While living in Las Cruces for the last five or six years, I never knew such a variety of vegetables could be successfully grown in this hot desert environment. I saw lettuce, tomatoes, onions, garlic, eggplants, radish, cabbage, broccoli, cucumbers and sugar snap peas growing under this hot-hot Southern New Mexico sun. It's hotter here than it is in Northern New Mexico. These small farms use drip irrigation, natural fertilizers and local seed to produce a lot of food season after season. They make profit and eat well, too.

These farmers are connected to the land and they have a certain (higher) respect for food and the soil. Isn't that something Native Americans are supposed to have? Or is that another stereotype we're trying not to be?

Building healthy soil

These days we're gathering the remains of our culture and making ourselves stronger in that way. I believe we can be even stronger if we take a step back and take a look at the basics of life and the basics of our being by looking at what nourishes our bodies. If we can start to use our own resources to build our soil — change its chemistry and make it healthy — and start growing our own food, then we can have some food sovereignty and stop being so dependent on the government rations we're still getting as prisoners on our own reservation — which we shouldn't forget is our original home between the four sacred mountains.

I have such big plans for Crownpoint. I imagine myself as a farmer/restauranteur. I imagine having a small farm that grows many of the same vegetables and fruits I saw growing at the local Las Cruces farms I visited for the series. When it gets really big and successful, I'll employ a few youngsters to help manage the farm and learn to farm. Some of the food will be used at my restaurant that will be located at the center of Crownpoint, and the rest will be sold.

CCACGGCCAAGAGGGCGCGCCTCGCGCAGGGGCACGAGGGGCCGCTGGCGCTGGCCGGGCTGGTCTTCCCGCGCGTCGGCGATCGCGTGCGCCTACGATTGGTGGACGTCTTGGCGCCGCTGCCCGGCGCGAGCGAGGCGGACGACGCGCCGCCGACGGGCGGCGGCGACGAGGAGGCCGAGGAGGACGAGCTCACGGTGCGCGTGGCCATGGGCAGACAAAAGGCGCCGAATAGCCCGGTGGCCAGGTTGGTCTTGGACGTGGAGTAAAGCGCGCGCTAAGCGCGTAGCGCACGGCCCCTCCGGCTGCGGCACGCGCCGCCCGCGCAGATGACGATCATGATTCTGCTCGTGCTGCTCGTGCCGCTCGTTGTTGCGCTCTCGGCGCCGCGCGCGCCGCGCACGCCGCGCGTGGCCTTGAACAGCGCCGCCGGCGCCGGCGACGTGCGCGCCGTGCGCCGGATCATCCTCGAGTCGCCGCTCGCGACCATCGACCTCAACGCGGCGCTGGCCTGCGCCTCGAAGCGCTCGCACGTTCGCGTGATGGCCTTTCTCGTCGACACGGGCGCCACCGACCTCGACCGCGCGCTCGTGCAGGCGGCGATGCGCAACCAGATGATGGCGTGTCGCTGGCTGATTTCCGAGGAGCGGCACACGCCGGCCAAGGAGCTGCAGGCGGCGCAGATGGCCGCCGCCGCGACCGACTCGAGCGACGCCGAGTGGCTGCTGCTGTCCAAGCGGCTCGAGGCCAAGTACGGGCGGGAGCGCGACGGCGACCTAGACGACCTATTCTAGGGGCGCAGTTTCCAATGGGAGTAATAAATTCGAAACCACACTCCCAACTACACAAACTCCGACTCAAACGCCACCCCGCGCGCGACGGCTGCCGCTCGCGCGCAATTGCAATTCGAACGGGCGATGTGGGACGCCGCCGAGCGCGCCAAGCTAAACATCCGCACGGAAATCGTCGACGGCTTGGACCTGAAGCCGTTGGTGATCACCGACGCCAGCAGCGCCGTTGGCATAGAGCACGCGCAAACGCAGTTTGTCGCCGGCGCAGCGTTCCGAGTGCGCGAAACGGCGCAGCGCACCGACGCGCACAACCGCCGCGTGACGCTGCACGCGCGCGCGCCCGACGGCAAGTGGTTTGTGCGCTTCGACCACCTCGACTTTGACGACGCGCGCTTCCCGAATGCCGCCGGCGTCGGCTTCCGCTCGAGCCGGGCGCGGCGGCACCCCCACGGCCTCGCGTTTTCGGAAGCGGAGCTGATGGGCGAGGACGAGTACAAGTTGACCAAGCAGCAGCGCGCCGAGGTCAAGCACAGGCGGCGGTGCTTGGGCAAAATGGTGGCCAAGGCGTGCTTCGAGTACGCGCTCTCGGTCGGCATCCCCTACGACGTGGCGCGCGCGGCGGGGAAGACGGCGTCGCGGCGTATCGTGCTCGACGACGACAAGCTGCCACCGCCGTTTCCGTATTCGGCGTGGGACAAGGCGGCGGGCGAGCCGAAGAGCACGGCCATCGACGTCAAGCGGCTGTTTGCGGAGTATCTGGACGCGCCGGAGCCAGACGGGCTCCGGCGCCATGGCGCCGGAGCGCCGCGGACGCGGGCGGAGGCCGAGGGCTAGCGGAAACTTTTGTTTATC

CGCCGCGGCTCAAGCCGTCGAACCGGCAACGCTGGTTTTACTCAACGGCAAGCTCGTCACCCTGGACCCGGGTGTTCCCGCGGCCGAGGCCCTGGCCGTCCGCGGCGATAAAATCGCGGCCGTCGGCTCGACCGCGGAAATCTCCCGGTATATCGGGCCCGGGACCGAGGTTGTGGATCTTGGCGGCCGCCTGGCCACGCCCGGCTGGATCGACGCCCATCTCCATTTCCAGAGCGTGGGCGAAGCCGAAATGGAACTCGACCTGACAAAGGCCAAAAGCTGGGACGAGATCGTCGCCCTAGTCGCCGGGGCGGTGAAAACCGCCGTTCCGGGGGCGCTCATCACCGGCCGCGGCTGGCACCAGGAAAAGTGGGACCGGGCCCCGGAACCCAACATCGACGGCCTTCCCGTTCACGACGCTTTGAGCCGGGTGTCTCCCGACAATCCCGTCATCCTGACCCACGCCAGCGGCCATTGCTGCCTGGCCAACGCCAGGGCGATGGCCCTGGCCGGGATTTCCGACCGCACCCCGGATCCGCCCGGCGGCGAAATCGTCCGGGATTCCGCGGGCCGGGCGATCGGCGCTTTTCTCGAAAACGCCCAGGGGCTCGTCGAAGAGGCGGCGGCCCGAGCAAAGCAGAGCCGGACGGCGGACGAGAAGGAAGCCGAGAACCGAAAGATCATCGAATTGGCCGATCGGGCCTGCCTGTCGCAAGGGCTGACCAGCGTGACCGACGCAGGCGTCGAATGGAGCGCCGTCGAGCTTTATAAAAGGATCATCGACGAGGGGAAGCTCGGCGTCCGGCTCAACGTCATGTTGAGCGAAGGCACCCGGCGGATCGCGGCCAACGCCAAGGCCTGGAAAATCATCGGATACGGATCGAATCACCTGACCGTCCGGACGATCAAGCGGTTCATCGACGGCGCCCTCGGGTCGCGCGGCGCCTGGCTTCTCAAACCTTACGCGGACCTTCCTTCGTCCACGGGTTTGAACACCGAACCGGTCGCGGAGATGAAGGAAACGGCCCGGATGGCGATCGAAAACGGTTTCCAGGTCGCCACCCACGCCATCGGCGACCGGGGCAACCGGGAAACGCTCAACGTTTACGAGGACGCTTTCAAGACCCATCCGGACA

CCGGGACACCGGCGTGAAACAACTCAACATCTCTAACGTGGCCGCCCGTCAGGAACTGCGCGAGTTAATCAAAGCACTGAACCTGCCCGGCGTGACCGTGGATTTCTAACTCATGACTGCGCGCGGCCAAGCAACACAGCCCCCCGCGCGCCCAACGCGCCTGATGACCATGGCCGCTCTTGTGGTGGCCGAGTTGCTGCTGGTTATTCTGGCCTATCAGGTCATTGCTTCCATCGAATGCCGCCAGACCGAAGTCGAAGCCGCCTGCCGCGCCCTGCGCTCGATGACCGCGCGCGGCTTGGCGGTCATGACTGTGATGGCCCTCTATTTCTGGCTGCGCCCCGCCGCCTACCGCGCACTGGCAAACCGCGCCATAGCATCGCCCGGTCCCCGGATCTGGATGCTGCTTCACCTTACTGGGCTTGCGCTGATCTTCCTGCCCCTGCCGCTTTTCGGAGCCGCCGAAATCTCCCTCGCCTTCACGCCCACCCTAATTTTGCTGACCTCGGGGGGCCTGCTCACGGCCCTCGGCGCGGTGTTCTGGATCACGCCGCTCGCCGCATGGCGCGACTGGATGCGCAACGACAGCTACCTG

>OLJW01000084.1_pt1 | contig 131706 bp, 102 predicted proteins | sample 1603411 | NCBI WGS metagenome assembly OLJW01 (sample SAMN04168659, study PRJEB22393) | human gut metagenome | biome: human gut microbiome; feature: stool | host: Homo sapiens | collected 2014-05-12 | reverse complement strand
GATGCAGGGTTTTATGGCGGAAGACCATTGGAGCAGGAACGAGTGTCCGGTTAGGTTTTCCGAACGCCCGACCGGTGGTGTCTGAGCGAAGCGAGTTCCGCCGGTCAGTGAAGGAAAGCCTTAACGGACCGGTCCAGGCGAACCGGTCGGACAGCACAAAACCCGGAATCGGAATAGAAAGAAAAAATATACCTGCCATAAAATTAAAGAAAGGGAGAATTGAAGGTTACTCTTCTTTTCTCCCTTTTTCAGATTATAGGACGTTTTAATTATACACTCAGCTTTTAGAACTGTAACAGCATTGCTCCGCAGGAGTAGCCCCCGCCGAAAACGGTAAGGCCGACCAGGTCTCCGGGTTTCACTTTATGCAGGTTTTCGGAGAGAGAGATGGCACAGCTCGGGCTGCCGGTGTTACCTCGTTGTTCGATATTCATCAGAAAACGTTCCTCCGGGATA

And a few years down the line, I imagine my farming success will catch on and other people will start to take interest. Then the students from the local Navajo Technical College will get involved and include organic farming classes and cooking/nutrition classes for the public and their students. I imagine the people of Crownpoint coming together at the farmers market where the flea market used to be.

My dreams and ideas come from La Semilla Food Center, a nonprofit organization that educates the youth and the public about the connection between the land and their health. It teaches kids to farm, eat healthy and are hopeful they will go home and grow with that knowledge always in their mind. Mountain View Market Farm is an emerging nonprofit that will have a focus similar to La Semilla's. It is an educational, demonstration organic farm that will educate the community about organic practices, methods and food ethics. Anthony Youth Farm is going to be a community center focused on farming. It employs troubled youth and teaches them about all aspects of farming, from seeding and harvesting to pricing and earning a living from their crops.

More In This Series
Native America Project

As part of New Mexico In Depth’s goal of nurturing a culture of ambitious journalism and tackling complex issues, we are exploring issues crucial to our state’s Native communities and people.

About Andi Murphy, Las Cruces Sun-News

Andi Murphy is a Navajo from Crownpoint, N.M., a small town on the Navajo Nation reservation. She has been a writer since she learned how to use a pencil. She evolved into a journalist, from a creative writer, during her first year in college when she joined the American Indian Journalism Institute and the Native American Journalists Association. Through AIJI, she has held internships in Farmington, Montana and North Dakota. She is a graduate of New Mexico State University and is currently a features writer for the Las Cruces Sun-News.

  • UrbanPhoenixInjunCAM

    I lived on the Crownpoint Elementary School BIA Compound for years.
    Many of the yards grew grass easily after we tilled them.
    And I grew African Sunflowers for the first time.
    My neighbors and I would share the push mower and tilling tools provided by the BIA to cut our tall lush grass lawns.